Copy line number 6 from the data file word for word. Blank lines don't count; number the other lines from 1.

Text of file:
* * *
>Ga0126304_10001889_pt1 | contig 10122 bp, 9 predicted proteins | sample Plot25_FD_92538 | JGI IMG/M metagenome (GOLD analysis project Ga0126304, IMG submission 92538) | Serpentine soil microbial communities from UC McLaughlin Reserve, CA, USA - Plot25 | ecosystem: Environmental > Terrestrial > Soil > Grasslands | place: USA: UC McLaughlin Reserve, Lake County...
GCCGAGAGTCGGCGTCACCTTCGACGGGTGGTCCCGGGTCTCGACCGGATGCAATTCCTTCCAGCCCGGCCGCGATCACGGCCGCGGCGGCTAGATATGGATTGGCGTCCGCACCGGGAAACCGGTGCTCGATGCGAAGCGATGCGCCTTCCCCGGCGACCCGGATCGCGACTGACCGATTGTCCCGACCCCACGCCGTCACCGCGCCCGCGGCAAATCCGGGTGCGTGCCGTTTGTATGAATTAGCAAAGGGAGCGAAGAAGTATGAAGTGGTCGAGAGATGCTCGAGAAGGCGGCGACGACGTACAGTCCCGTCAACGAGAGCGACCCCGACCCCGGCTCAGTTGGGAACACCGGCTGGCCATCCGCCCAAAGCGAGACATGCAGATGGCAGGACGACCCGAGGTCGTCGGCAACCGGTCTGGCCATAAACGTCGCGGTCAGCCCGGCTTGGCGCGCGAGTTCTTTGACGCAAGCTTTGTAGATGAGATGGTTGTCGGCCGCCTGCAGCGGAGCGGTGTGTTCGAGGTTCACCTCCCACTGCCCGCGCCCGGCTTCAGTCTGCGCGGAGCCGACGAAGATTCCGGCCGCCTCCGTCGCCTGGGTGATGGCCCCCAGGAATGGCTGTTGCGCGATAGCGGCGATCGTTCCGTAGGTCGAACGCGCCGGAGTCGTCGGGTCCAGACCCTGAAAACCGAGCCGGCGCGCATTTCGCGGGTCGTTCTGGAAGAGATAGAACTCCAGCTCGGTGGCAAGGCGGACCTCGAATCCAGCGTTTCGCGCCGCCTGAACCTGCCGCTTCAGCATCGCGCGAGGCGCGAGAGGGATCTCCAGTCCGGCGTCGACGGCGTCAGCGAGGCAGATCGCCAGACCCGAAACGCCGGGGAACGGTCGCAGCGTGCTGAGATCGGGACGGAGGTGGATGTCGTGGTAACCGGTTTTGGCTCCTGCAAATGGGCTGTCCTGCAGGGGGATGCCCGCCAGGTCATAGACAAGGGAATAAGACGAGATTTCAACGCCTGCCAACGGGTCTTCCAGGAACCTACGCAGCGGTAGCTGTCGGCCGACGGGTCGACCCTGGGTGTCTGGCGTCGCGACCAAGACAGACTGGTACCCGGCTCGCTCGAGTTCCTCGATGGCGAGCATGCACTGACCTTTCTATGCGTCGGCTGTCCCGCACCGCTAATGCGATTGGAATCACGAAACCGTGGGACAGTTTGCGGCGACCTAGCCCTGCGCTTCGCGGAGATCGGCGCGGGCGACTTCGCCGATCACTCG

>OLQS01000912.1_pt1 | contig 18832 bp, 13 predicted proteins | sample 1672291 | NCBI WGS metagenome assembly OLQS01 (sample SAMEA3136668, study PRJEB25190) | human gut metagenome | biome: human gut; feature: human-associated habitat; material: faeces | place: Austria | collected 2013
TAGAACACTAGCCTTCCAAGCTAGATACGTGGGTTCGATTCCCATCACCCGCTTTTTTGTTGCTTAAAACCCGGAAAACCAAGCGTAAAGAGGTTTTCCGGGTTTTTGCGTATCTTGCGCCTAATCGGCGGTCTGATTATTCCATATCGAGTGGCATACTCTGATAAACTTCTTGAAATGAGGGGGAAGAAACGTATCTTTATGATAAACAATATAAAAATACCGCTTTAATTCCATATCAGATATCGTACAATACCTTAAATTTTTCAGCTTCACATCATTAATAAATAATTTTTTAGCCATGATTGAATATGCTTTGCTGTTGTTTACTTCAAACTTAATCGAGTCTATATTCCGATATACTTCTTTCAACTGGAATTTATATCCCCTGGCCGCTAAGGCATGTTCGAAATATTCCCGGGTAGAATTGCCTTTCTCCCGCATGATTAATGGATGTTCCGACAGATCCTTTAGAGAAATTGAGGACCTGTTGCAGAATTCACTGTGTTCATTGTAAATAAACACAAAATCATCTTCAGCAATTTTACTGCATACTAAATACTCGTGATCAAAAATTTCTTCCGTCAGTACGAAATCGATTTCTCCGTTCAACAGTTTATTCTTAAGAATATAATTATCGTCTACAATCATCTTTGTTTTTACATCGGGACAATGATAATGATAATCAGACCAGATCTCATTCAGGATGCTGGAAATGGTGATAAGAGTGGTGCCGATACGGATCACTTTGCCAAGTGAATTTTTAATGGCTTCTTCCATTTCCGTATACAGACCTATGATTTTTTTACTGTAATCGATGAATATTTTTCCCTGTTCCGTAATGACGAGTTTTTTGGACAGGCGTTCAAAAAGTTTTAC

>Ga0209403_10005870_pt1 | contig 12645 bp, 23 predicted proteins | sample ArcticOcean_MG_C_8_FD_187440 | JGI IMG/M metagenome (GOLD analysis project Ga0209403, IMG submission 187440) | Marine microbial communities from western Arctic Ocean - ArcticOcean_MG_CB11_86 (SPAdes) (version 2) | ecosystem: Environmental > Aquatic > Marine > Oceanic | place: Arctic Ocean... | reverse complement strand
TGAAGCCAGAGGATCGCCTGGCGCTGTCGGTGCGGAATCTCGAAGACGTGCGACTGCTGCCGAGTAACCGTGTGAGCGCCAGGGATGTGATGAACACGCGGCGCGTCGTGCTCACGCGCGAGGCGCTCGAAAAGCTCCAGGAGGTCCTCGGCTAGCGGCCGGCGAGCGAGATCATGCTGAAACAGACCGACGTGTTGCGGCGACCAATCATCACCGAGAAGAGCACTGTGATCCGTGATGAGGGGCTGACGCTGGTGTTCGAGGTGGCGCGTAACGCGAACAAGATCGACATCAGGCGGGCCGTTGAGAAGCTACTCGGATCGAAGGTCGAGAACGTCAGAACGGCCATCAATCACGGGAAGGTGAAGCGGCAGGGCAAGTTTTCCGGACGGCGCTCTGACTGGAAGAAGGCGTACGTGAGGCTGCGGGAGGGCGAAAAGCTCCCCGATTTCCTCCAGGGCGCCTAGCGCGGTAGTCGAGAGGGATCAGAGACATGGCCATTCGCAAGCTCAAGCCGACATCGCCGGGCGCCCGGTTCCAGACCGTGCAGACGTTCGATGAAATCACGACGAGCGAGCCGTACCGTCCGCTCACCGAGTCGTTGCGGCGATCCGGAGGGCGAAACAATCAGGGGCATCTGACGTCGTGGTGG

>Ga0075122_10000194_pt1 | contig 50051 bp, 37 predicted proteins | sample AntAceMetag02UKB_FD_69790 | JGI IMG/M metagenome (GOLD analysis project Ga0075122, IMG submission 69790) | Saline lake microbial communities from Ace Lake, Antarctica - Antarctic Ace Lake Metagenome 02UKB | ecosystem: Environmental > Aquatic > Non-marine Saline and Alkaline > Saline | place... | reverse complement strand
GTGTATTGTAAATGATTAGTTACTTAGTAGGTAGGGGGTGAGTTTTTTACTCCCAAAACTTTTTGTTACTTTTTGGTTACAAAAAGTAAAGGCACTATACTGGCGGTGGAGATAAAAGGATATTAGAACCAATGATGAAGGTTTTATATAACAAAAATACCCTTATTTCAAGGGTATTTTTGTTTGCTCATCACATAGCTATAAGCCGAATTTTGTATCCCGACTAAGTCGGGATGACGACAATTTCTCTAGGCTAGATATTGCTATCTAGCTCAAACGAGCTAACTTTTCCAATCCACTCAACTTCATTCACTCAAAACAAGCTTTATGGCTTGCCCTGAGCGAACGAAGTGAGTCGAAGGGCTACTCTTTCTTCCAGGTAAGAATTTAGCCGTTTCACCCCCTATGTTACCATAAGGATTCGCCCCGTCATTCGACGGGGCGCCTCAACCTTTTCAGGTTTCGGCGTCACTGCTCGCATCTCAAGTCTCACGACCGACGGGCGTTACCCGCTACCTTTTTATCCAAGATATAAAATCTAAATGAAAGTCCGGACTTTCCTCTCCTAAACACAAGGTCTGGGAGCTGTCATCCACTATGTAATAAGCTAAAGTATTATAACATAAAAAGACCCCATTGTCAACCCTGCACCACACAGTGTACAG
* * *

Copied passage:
TGAAGCCAGAGGATCGCCTGGCGCTGTCGGTGCGGAATCTCGAAGACGTGCGACTGCTGCCGAGTAACCGTGTGAGCGCCAGGGATGTGATGAACACGCGGCGCGTCGTGCTCACGCGCGAGGCGCTCGAAAAGCTCCAGGAGGTCCTCGGCTAGCGGCCGGCGAGCGAGATCATGCTGAAACAGACCGACGTGTTGCGGCGACCAATCATCACCGAGAAGAGCACTGTGATCCGTGATGAGGGGCTGACGCTGGTGTTCGAGGTGGCGCGTAACGCGAACAAGATCGACATCAGGCGGGCCGTTGAGAAGCTACTCGGATCGAAGGTCGAGAACGTCAGAACGGCCATCAATCACGGGAAGGTGAAGCGGCAGGGCAAGTTTTCCGGACGGCGCTCTGACTGGAAGAAGGCGTACGTGAGGCTGCGGGAGGGCGAAAAGCTCCCCGATTTCCTCCAGGGCGCCTAGCGCGGTAGTCGAGAGGGATCAGAGACATGGCCATTCGCAAGCTCAAGCCGACATCGCCGGGCGCCCGGTTCCAGACCGTGCAGACGTTCGATGAAATCACGACGAGCGAGCCGTACCGTCCGCTCACCGAGTCGTTGCGGCGATCCGGAGGGCGAAACAATCAGGGGCATCTGACGTCGTGGTGG